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ARDF Update: A Baker’s Dozen of Medals for ARDF Team USA

09/19/2012

By ARRL Amateur Radio Direction Finding Coordinator Joe Moell, K0OV
k0ov@homingin.com

 

USA is now a serious contender at the ARDF World Championships.

As they packed their suitcases in preparation for the World Championships of Amateur Radio Direction Finding (ARDF), the members of Team USA were eager, but they had no idea that they would return home with 13 medals. Team USA has participated in these biennial championships since 1998, and the most medals they had won any time so far had been two, with no golds. This year, however, would be different; their practice sessions and training camps would make them better prepared than ever.

The sport of ARDF -- also called foxtailing, foxteering and radio-orienteering -- has undergone many changes since the first World Championships in 1980, but the basics remain unchanged. A championship course has five transmitters in a mapped area of rural and wooded terrain, typically 1000 acres or more. Contestants set out from the start as Fox #1 comes on the air and try to be the fastest to “punch in” at all required transmitters and then make it to the finish line in another part of the forest.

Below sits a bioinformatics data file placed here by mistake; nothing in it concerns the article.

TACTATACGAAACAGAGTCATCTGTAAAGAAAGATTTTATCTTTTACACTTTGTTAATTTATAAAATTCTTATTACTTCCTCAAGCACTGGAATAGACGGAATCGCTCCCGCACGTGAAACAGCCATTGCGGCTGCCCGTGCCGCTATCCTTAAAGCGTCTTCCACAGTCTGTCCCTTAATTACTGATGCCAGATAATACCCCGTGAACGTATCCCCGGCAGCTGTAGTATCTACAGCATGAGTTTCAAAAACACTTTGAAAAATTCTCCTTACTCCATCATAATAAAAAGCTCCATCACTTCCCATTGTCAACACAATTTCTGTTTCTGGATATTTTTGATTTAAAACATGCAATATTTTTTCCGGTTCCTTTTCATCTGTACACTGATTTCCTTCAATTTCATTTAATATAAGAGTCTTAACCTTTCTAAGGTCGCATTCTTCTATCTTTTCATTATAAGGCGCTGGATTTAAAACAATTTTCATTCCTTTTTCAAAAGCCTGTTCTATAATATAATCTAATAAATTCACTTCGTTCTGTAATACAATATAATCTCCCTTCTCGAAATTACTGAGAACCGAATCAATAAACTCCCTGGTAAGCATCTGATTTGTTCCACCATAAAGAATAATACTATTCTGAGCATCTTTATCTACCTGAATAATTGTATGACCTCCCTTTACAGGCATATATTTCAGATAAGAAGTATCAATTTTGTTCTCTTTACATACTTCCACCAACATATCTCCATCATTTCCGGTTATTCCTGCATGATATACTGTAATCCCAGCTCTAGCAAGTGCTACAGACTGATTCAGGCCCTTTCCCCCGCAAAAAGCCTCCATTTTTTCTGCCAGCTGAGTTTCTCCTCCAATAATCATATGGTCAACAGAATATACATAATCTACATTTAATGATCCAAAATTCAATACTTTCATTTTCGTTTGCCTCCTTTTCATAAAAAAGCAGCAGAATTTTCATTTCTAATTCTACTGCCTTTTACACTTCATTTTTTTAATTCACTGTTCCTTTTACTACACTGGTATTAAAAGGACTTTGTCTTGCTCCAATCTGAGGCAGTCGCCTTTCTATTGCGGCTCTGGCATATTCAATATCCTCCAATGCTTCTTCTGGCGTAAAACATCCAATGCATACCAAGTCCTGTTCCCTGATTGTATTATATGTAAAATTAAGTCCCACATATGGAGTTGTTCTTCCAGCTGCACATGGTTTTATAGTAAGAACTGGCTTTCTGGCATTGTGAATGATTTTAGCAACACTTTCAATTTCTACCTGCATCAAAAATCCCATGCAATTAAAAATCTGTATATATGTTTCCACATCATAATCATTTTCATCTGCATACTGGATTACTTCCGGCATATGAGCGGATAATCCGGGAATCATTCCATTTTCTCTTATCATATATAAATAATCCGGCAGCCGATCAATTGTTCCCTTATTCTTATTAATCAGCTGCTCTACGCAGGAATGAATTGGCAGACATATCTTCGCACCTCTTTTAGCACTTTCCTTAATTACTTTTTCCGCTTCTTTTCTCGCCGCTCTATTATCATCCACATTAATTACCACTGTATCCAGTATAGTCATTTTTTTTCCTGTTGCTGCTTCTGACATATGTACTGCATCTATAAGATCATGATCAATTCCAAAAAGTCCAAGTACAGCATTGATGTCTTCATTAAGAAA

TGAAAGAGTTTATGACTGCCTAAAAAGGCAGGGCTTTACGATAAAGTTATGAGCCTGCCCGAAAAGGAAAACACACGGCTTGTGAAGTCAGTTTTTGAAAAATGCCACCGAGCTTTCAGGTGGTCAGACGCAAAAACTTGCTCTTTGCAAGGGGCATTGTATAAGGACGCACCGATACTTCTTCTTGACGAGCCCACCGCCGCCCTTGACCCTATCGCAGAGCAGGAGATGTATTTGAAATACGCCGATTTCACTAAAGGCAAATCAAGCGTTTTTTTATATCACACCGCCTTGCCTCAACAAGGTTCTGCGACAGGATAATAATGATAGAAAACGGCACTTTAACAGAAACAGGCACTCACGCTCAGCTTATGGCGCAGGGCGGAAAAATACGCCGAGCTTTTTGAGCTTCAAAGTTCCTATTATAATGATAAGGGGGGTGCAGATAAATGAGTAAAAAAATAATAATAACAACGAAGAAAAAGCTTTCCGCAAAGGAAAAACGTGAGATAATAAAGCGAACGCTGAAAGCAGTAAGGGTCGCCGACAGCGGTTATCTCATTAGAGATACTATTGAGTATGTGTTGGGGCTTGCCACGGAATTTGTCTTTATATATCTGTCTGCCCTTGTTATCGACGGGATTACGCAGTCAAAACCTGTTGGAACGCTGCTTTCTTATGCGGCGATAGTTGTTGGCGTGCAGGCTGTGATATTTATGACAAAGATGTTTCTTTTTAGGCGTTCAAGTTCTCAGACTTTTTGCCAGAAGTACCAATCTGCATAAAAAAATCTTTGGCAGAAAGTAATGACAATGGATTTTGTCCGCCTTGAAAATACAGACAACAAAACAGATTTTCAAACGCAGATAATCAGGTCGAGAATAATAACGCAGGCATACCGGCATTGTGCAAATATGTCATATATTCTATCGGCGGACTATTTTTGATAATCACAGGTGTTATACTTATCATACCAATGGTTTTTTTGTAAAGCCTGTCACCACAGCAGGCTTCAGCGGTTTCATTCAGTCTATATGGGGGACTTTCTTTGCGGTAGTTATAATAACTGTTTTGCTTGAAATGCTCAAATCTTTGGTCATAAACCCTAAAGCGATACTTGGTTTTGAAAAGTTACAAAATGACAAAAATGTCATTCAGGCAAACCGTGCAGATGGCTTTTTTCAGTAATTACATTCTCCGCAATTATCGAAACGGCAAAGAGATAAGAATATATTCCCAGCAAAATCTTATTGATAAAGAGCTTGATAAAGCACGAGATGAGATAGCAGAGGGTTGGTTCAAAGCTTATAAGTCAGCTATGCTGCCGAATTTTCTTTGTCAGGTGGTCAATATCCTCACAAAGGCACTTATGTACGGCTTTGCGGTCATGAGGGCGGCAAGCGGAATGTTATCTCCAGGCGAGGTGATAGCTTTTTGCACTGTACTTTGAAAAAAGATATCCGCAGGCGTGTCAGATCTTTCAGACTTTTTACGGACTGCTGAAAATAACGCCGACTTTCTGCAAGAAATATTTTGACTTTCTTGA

A typical start-to-finish route for all five foxes is 6 to 10 kilometers. Each fox transmits for 60 seconds at a time in rotating and repeating sequence. Hunters must seek three, four or all five, depending on their age and gender. Each person hunts twice, once on 2 meters (AM) and once on 80 meters (CW).

Serbia Hosts the World Championships

The 16th ARDF World Championships took place in the second full week of September in the ski resort town of Kopaonik, located in the mountains of Central Serbia. More than 330 radio-orienteers came to Kopaonik, representing 33 nations. There were nine men and four women on this year’s USA team, ranging in age from 27 to 71. All had earned their positions by demonstrating their skills at the USA ARDF Championships in Mt Laguna, California this June, or by qualifying in a previous year.

The first ARDF event of the championships was Wednesday, September 12. There were 10 transmitters on the course, five on each band. Six of the eleven age/gender categories hunted the 2 meter foxes, and the remaining five categories searched for the 80 meter ones.